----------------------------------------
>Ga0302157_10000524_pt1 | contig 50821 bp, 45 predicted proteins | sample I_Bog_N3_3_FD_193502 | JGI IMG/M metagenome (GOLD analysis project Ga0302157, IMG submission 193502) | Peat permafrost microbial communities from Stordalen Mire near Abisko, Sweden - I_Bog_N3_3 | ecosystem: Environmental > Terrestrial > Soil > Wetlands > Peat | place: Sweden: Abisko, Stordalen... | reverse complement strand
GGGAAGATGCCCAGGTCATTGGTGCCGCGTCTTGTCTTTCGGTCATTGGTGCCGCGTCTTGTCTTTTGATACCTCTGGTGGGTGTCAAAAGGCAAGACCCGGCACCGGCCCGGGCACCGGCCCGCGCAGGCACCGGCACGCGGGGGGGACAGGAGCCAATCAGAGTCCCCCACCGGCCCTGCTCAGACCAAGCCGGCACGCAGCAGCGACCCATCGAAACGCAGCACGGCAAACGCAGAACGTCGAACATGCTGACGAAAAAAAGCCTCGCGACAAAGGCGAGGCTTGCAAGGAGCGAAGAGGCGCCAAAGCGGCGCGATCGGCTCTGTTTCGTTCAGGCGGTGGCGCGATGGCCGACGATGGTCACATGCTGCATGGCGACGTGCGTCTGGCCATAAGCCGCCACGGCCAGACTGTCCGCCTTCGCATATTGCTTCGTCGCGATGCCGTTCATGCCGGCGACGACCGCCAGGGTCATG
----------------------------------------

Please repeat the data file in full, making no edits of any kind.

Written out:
>Ga0302157_10000524_pt1 | contig 50821 bp, 45 predicted proteins | sample I_Bog_N3_3_FD_193502 | JGI IMG/M metagenome (GOLD analysis project Ga0302157, IMG submission 193502) | Peat permafrost microbial communities from Stordalen Mire near Abisko, Sweden - I_Bog_N3_3 | ecosystem: Environmental > Terrestrial > Soil > Wetlands > Peat | place: Sweden: Abisko, Stordalen... | reverse complement strand
GGGAAGATGCCCAGGTCATTGGTGCCGCGTCTTGTCTTTCGGTCATTGGTGCCGCGTCTTGTCTTTTGATACCTCTGGTGGGTGTCAAAAGGCAAGACCCGGCACCGGCCCGGGCACCGGCCCGCGCAGGCACCGGCACGCGGGGGGGACAGGAGCCAATCAGAGTCCCCCACCGGCCCTGCTCAGACCAAGCCGGCACGCAGCAGCGACCCATCGAAACGCAGCACGGCAAACGCAGAACGTCGAACATGCTGACGAAAAAAAGCCTCGCGACAAAGGCGAGGCTTGCAAGGAGCGAAGAGGCGCCAAAGCGGCGCGATCGGCTCTGTTTCGTTCAGGCGGTGGCGCGATGGCCGACGATGGTCACATGCTGCATGGCGACGTGCGTCTGGCCATAAGCCGCCACGGCCAGACTGTCCGCCTTCGCATATTGCTTCGTCGCGATGCCGTTCATGCCGGCGACGACCGCCAGGGTCATG